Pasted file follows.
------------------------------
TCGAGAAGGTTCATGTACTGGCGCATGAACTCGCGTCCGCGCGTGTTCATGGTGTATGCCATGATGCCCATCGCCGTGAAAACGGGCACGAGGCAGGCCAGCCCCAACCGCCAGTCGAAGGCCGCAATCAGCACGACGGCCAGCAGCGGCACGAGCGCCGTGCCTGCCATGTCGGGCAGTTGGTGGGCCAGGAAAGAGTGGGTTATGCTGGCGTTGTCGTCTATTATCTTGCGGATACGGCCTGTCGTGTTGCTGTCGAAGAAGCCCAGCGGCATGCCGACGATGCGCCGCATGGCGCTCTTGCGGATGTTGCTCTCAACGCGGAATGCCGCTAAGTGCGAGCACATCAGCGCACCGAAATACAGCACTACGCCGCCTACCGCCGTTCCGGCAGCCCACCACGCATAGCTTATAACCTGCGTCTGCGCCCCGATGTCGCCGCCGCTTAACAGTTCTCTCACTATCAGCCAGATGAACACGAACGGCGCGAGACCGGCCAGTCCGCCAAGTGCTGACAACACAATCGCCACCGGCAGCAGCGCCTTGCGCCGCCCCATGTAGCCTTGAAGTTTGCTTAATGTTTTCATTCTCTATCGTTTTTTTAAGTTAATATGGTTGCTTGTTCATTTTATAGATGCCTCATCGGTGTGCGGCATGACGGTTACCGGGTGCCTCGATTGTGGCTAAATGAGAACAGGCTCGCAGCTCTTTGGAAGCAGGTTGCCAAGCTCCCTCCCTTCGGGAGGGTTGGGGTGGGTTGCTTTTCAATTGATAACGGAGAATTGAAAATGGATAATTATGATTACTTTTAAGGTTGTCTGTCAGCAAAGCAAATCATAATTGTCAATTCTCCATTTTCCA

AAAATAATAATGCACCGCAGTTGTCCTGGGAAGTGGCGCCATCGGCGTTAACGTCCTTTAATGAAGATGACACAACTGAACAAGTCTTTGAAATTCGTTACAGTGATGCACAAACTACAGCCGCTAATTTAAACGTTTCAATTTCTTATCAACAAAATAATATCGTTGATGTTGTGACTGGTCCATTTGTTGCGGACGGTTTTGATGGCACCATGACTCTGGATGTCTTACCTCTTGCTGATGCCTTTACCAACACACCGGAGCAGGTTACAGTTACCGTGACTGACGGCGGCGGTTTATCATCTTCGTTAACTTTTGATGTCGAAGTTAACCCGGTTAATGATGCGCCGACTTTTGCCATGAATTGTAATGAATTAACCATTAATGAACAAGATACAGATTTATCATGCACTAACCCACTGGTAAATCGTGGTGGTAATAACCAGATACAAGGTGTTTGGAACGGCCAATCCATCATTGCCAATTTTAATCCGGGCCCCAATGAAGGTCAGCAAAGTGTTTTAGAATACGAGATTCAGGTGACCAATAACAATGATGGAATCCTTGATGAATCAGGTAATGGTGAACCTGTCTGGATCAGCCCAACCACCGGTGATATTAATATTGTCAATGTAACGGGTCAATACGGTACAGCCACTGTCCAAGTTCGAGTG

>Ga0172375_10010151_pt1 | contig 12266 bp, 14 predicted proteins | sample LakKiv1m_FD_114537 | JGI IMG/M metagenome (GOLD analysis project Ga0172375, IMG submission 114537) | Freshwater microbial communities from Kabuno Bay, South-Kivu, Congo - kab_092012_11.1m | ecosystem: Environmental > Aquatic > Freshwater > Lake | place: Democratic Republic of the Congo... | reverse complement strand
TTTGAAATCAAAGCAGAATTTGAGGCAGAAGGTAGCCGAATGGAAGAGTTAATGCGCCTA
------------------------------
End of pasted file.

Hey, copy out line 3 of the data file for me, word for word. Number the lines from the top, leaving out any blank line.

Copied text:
>Ga0172375_10010151_pt1 | contig 12266 bp, 14 predicted proteins | sample LakKiv1m_FD_114537 | JGI IMG/M metagenome (GOLD analysis project Ga0172375, IMG submission 114537) | Freshwater microbial communities from Kabuno Bay, South-Kivu, Congo - kab_092012_11.1m | ecosystem: Environmental > Aquatic > Freshwater > Lake | place: Democratic Republic of the Congo... | reverse complement strand